The above chart gives the generated power versus RPM for typical amperage produced.
If a reverse polarity direction is chosen one can expect more power loss. Rotation in the
opposite direction from what the motor was designed for causes brush noise (I found it
harder to measure correct voltage with a digital meter) and more internal power loss. At
higher amperage we have again more internal power loss and a new curve showing this.
The usable power one can expect at about 500 RPM (charging one 12-Volt battery) is
about 40-60 watts depending on the current (2.8 to 4.2 amps). The usable power at about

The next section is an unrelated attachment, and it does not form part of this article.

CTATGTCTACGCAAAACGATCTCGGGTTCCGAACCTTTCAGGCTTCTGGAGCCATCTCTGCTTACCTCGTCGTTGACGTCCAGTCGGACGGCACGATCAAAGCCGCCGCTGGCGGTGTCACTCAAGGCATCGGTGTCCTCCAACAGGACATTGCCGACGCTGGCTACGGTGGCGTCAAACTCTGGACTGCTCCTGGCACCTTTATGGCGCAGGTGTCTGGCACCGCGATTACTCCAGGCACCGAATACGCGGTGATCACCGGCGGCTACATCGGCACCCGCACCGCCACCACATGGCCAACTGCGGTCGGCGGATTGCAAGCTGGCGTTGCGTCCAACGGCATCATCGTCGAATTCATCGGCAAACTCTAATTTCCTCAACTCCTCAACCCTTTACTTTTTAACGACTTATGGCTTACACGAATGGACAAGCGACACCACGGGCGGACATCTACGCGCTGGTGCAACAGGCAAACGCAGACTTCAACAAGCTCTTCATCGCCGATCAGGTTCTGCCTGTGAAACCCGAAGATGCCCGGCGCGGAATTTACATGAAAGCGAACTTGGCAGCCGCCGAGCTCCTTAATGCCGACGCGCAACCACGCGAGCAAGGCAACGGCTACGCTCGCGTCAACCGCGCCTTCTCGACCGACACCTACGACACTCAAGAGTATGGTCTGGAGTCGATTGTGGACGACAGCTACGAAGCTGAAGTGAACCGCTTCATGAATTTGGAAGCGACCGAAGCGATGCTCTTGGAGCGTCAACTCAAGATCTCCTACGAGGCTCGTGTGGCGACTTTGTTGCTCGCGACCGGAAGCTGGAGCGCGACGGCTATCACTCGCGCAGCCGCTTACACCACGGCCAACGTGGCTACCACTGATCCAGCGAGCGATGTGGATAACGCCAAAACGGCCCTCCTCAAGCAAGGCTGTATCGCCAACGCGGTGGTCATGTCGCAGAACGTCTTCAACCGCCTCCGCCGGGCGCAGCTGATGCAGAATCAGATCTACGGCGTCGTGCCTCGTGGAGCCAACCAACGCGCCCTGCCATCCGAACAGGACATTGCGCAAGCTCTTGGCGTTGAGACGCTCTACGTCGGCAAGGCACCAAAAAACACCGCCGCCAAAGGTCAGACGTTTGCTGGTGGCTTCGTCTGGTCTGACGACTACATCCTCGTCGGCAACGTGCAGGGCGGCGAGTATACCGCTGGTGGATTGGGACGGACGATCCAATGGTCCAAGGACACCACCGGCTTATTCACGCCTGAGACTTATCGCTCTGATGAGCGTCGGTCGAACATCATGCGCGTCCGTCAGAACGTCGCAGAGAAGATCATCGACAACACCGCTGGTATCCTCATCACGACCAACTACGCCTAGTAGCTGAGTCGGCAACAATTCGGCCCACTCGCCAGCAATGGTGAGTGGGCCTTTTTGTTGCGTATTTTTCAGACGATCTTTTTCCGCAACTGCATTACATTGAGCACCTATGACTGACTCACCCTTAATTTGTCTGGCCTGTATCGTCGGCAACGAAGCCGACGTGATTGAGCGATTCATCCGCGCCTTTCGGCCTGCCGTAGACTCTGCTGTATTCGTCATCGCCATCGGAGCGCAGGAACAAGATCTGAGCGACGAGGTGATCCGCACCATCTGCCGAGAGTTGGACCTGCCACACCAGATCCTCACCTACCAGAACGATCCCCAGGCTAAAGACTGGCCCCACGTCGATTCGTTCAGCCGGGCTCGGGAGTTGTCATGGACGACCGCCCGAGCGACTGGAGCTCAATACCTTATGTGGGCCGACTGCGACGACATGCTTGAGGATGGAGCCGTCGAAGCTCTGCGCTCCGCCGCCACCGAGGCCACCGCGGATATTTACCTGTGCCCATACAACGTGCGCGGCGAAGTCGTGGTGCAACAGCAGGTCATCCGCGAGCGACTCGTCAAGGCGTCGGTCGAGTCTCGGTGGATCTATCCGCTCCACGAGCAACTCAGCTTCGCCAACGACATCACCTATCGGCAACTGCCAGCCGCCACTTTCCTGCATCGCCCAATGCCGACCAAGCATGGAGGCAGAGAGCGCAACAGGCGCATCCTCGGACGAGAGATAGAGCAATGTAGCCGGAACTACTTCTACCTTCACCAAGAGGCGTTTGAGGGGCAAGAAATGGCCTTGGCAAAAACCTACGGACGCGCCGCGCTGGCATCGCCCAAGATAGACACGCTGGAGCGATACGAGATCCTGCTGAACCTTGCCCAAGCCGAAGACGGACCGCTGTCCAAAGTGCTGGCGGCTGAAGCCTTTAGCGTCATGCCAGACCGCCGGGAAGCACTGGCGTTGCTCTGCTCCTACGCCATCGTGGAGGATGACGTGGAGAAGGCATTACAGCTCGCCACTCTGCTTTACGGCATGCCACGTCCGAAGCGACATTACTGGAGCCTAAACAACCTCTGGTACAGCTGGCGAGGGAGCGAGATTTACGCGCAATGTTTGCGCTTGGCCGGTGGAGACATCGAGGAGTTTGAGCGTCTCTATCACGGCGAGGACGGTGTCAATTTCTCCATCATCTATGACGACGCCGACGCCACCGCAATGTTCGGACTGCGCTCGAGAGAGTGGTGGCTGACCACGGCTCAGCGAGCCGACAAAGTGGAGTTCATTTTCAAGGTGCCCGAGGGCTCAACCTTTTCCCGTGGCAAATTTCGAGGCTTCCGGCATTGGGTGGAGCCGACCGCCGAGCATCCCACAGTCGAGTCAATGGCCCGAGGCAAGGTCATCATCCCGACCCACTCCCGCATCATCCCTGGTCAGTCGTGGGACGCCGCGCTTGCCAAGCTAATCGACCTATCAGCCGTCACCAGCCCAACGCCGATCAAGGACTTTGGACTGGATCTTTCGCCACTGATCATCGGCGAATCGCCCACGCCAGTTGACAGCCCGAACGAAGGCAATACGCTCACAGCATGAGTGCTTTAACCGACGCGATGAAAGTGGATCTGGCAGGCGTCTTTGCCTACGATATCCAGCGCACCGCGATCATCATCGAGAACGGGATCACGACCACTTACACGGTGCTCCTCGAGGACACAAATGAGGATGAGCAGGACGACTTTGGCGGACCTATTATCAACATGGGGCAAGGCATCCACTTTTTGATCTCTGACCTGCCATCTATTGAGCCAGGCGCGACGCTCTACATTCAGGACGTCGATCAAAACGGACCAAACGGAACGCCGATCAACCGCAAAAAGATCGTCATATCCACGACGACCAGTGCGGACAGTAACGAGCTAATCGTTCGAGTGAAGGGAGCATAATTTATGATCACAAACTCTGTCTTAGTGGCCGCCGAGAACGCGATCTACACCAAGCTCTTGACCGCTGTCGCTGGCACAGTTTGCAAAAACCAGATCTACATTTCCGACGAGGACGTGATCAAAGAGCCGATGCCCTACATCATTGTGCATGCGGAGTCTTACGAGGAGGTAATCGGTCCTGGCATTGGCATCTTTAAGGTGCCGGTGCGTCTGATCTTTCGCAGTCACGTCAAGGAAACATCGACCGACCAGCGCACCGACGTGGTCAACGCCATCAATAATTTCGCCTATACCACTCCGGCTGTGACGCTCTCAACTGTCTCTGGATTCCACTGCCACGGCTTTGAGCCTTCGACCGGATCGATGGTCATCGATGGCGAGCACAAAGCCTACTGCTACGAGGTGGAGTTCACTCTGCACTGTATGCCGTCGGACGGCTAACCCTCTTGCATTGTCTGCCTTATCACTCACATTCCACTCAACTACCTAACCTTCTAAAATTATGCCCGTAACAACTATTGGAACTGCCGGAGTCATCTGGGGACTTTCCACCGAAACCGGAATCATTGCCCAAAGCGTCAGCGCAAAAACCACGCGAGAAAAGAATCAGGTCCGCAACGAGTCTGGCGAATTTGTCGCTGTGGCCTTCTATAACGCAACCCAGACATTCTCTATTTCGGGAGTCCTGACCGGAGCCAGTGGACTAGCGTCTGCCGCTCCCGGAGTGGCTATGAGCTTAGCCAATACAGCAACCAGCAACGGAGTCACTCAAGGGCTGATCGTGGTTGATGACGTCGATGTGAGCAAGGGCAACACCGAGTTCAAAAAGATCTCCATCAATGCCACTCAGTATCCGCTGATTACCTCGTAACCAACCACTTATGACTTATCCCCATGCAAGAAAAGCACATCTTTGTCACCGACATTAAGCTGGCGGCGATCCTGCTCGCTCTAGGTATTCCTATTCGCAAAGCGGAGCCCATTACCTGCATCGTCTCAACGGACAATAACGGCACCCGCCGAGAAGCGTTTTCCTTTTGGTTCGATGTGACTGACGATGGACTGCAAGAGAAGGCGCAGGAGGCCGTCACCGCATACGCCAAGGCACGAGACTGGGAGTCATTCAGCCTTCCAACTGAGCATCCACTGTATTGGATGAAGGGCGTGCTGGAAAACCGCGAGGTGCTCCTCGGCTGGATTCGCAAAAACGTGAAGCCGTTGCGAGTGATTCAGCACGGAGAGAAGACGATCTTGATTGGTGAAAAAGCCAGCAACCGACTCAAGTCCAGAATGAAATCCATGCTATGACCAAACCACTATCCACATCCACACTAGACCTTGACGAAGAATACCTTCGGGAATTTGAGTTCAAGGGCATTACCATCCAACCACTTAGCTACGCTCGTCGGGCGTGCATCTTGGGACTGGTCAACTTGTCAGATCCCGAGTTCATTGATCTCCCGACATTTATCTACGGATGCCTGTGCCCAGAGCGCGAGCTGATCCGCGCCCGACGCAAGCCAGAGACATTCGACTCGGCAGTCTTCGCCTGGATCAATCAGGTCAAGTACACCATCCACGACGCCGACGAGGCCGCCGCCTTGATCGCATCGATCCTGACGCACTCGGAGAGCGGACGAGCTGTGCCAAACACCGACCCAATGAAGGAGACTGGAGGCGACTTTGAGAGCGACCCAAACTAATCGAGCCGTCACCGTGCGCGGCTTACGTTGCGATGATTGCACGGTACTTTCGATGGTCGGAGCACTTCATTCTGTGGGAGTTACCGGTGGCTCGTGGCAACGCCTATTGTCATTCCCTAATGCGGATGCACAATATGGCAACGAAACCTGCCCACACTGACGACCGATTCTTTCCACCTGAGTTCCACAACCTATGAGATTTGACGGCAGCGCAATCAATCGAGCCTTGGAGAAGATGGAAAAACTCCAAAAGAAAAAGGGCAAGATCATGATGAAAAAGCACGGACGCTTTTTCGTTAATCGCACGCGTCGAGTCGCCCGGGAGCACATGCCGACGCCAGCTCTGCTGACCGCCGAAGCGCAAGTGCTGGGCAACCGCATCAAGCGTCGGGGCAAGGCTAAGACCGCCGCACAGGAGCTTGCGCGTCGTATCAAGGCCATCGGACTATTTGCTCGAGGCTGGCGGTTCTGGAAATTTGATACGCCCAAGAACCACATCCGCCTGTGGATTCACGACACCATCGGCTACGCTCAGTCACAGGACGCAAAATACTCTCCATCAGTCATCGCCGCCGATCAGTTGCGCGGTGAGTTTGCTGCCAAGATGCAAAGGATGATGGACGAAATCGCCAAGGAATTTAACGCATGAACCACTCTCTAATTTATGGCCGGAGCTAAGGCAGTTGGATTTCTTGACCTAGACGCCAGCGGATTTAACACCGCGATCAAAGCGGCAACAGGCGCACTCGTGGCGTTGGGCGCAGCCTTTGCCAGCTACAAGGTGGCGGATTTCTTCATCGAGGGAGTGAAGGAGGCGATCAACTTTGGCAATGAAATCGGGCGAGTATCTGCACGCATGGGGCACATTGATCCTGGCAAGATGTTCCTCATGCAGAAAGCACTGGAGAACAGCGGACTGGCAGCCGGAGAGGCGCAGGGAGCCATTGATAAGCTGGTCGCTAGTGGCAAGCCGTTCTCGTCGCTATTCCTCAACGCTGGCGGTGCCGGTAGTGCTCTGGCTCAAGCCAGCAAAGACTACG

1800-RPM (to optimally charge at 48 volts or 4 batteries in series) is about 150-210
watts depending on the current (2.8 to 4.2 amps). This allows for charging at about 14
volts for each 12-volt battery.
After running continuously at an average of 3.6 amps for 42 minutes the 1/3 hp drive motor got hotter than the test DC motor-generator which measured 52 degrees Centigrade. The test motor-generator was sealed and had no forced airflow around the armature. It had to heat up the internal air and the air then would heat the aluminum and steel casing. If one were to drill holes in it for forced air cooling it could be used at a bit higher amps. Some of these units can be purchased with forced air cooling holes. See "Air Vent" column in the table above.
The lower the current used the longer the brushes will last. Assuming forced air-cooling, just a guess at this time, but I would plan on running continuously at less than 4 amps. Under non-continuous operation one may be able to go to 8 amps occasionally.
Offered by Mike.